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Explosive New Tourist Attraction on an Alagoas Beach

TIME : 2-16 15:05:09
Man snorkeling off the shore of Maceio, capital of Alagoas

Photo © Michael Sommers.

Wandering along the paradisiacal beaches of northern Alagoas – some of the most beautiful in Brazil – one expects to encounter sea shells, sand dollars, fallen coconuts – anything but explosive mines. However, this is precisely what construction workers in Maragogi, a former fishing village and current tourist hot spot, uncovered earlier this year while digging deep into the sand. Although the mine was subsequently (and very delicately) extricated by a police bomb squad, and taken off to an isolated beach where it was promptly detonated, subsequent investigations by the Brazilian Navy last month turned up another five sea mines in the center of town and on the main beach.

The mines – gigantic metal balls that measure 1 meter in diameter and weigh 100 kg – date back to the 1940s. During the Second World War, records show that the Brazilian Navy placed a total of seven mines along the coast of Maragogi as a defensive measure against invading German ships. Concerned with potential accidents, at the time, local fishermen buried the mines on a secluded patch of beach. As decades passed, residents forgot about the mines and the formerly abandoned areas where they lay buried became urbanized.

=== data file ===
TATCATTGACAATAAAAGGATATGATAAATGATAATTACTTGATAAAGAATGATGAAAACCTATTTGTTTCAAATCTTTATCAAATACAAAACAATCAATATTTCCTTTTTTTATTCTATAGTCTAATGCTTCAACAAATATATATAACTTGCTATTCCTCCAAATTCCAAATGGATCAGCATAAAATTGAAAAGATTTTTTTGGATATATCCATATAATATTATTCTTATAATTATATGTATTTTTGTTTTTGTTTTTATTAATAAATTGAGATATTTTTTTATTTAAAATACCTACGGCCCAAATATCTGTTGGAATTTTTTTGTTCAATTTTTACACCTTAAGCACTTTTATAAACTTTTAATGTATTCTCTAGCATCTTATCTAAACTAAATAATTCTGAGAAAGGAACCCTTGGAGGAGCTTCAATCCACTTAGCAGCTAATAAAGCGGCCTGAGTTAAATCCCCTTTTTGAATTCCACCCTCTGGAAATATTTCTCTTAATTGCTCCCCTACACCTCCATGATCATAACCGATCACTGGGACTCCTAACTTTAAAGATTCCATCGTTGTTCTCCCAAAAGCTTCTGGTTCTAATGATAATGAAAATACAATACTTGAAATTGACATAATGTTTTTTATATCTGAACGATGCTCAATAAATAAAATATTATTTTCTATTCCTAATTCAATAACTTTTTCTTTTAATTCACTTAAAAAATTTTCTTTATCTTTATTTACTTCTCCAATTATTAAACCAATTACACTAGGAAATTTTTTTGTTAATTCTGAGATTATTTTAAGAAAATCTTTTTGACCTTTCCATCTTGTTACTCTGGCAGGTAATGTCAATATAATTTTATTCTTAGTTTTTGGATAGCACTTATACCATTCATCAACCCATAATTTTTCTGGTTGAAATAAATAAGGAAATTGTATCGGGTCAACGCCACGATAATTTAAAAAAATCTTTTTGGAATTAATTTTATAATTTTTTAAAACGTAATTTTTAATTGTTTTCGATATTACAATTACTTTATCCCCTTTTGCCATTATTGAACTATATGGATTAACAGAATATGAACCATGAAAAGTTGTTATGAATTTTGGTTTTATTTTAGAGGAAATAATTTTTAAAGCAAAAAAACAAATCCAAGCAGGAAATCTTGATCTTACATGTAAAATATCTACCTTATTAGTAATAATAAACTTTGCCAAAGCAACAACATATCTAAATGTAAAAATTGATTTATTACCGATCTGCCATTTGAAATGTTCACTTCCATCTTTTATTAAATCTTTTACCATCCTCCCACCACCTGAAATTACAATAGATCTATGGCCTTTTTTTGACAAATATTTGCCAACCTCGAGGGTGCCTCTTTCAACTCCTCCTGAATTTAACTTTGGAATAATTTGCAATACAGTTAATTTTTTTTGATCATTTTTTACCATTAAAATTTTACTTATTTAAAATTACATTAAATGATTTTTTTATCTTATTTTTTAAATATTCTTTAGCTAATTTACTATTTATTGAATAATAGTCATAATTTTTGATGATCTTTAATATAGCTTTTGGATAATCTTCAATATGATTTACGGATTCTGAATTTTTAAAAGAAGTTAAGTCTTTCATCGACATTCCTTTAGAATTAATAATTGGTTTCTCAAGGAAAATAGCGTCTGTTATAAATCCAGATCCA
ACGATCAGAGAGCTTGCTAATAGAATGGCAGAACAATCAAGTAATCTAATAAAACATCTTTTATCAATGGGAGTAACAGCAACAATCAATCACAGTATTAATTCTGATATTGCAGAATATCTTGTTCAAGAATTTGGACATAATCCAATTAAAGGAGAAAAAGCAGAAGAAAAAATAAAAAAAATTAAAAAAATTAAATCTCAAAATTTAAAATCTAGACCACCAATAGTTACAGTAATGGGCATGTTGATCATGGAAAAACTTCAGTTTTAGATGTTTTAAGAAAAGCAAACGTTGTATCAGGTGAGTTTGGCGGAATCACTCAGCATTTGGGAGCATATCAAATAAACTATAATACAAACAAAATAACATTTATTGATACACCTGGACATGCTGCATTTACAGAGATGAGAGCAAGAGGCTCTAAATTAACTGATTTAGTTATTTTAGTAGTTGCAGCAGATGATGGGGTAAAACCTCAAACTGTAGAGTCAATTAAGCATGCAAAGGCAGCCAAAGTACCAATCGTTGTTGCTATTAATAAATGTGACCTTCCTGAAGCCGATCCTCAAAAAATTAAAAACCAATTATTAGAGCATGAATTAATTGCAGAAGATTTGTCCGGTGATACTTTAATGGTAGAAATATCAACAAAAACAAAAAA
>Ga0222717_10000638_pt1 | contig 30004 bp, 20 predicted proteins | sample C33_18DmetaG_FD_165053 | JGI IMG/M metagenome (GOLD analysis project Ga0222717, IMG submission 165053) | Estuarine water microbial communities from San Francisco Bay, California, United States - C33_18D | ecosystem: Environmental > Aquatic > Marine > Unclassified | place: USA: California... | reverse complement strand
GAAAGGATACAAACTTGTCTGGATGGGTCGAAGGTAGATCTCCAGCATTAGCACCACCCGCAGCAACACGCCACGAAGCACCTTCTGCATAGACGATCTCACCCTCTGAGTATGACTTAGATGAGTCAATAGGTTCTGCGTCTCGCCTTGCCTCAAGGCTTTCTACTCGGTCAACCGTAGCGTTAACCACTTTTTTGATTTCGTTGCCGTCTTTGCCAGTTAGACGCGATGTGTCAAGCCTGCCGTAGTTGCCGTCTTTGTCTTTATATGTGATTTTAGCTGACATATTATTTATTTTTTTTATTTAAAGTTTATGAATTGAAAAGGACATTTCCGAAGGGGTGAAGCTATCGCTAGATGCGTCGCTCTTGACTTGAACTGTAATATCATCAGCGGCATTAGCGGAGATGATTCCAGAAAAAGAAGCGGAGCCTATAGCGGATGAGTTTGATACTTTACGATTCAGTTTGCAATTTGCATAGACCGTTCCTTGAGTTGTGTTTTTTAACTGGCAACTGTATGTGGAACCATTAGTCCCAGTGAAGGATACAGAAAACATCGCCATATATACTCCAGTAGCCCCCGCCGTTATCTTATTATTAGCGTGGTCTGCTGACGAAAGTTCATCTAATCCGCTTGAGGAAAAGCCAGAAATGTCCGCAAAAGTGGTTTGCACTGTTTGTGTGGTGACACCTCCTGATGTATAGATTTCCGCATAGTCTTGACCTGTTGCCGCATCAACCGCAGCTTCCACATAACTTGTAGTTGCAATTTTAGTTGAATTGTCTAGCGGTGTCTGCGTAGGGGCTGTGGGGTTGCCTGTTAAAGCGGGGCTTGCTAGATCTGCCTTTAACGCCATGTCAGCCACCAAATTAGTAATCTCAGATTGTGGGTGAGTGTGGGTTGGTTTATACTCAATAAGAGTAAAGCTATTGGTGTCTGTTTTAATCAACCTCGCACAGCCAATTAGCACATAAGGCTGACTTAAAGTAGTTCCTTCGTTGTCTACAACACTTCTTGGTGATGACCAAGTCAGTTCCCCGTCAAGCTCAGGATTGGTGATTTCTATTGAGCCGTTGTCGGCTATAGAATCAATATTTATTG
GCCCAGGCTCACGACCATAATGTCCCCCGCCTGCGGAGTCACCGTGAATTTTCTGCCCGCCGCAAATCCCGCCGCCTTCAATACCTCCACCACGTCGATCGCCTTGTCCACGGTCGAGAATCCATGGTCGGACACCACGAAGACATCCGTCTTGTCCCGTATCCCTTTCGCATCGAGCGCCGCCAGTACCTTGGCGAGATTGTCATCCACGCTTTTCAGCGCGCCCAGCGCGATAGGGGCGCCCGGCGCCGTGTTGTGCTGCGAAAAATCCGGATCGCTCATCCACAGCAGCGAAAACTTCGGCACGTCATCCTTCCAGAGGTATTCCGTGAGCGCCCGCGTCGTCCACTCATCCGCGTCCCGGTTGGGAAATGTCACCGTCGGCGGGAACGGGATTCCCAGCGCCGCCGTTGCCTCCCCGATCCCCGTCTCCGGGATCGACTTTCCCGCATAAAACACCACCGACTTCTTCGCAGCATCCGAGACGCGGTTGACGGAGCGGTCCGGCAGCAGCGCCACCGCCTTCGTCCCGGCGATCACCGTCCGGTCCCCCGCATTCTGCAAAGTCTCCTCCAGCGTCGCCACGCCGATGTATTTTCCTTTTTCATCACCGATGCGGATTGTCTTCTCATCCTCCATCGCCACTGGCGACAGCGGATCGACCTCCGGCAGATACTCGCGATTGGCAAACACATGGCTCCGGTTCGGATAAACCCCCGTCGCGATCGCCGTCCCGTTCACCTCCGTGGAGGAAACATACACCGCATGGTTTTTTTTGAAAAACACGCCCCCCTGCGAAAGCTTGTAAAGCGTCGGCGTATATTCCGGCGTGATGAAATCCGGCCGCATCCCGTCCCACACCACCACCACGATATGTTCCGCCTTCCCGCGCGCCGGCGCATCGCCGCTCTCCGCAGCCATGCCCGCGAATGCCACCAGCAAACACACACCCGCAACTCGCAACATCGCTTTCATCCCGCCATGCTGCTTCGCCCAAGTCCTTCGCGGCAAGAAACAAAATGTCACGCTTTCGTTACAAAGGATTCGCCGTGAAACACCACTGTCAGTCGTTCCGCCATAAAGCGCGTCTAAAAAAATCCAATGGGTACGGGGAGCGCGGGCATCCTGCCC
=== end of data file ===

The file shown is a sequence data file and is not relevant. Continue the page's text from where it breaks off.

Meanwhile, the fact that the “mined city” has made national headlines is a concern for the region’s tourist industry.

Their rediscovery – which quickly earned Maragogi the droll, if dubious, nickname of “cidade minada” (mined city) – has divided the local population. While some residents, such as a young teacher whose school is located in front of one of the mines, confess that the thought of living in a minefield is unnerving, others are as unfazed as the street vendor who sells homemade snacks in front of a second mine and whose philosophical argument is that “if they haven’t exploded in the last 70 years, why would they explode now?”

Meanwhile, the fact that the “mined city” has made national headlines is a concern for the region’s tourist industry. Maragogi is Alagoas’ second-most popular tourist destination (after the capital, Maceió, located 130km south) due its strategic location along the Costa dos Corais (Coral Coast), a coastline renowned for its limpid turquoise ocean pools framed by coral reefs (known as “the Galés”). Accessible by boat (or on foot when the tide is low), these reefs – part of a 135-km extension of federally protected coral that stretches from northern Alagoas up to southern Pernambuco – are a snorkeler’s paradise that draw visitors from all over Brazil and abroad.

Executive manager of the trade and tourist association of Alagoas’ northern coast, Mariana Goldstein is particularly worried about the mines’ effects on tourism. As such, she breathed a giant sigh of relief when it was announced that in early October, a special team of explosive specialists from Rio de Janeiro will be on arriving in Maragogi to preside over a team of engineers whose mission is to safely dig up, remove, and detonate the offending mines (an operation that is expected to last 3-4 weeks).

This isn’t to say, however, that Goldstein wants the memory of the mines to be swept away as soon as possible. Rather, she and other members of the tourist association hope to take advantage of the situation by transforming the mines into the area’s newest – and oddest – tourist attraction. “I think we should emphasize the historic value of these mines. We could create a museum that recounts their history against a backdrop of Brazil’s participation in the Second World War,” she announced this week. If it comes to fruition, at the very least the plan will bring a new layer of meaning to the expression “exploding tourism.”